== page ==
Hamburg’s mayor asked last week if there was a way to keep the political season out of sight — even if it wasn’t out of mind — for a little while this year.
Mayor Dane Weindorf brought up the issue of political campaign signs at the city council’s regularly scheduled meeting last week.
Weindorf said two circuit judge races with three candidates each raised the possibility of a run-off election that, by law, would be held in conjunction with the general election in November.
“I don’t want to see campaign signs all over town for that long,” the mayor told the five council members present.
City attorney Paul Keith said there could be First Amendment issues with controlling the free speech of candidates, but acknowledged that the state and some cities already have laws and ordinances controlling signage. Keith said he would look at the sign issue and report back.
Even if there is no run-off in the judge races, there are partisan contests to be decided in November that include state senator, president, and state representative, which could be affected by any signage action taken by the city.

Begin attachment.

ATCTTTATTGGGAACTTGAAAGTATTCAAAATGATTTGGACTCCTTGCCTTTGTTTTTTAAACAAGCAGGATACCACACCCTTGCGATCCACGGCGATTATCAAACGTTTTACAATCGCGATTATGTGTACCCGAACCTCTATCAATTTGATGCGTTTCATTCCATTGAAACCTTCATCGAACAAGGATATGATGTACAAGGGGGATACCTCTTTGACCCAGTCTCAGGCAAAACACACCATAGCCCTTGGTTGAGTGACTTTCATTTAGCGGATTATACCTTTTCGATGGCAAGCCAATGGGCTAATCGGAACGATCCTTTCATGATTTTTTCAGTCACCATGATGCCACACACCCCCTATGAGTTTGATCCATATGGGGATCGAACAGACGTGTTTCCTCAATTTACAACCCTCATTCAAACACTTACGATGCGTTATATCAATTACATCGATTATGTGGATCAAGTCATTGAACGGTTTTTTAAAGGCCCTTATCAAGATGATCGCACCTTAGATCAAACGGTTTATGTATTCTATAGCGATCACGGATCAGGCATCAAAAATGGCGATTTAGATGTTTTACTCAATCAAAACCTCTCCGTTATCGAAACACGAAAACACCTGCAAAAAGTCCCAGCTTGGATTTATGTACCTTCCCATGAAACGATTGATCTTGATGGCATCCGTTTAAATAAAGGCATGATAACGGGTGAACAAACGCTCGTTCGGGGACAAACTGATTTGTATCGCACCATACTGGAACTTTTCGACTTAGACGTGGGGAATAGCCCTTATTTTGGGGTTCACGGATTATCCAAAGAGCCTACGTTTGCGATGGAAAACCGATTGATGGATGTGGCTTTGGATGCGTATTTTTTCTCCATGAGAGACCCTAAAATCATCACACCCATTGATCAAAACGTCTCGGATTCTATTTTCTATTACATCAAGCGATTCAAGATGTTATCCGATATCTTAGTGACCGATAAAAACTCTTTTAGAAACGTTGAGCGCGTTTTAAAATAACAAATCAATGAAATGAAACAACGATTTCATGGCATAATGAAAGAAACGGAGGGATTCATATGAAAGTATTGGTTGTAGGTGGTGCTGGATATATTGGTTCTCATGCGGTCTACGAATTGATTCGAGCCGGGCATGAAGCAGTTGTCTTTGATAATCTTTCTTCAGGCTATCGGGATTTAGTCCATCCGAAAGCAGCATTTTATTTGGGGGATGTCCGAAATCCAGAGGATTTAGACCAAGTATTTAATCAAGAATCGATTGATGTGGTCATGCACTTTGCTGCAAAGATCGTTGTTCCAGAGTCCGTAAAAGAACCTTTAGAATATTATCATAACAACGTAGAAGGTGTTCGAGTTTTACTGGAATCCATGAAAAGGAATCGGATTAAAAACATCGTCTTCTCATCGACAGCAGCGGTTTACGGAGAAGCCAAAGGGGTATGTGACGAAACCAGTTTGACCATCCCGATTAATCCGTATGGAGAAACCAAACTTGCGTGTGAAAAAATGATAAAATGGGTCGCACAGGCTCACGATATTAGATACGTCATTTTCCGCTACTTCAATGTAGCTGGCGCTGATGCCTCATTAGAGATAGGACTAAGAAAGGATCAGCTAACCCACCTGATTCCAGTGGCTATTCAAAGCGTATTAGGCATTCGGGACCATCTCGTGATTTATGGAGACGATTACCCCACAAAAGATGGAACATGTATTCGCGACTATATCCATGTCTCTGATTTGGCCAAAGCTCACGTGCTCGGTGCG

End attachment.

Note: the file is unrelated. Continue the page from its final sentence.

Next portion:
The council also had a brief discussion about acquiring a generator to operate a proposed storm warning system during power outages.
The council decided to postpone the matter until a later meeting, however, when a more firm plan of what the city needs could be presented.
The council also tabled an agenda item regarding a fire marshal.
The agenda did not have any old business slated for discussion, and the mayor said the city department heads had nothing to report.
Before the close of the meeting, Weindorf announced an open house at the new fire station on North Main Street has been set for March 19.
Weindorf said additional scheduling information would be forthcoming.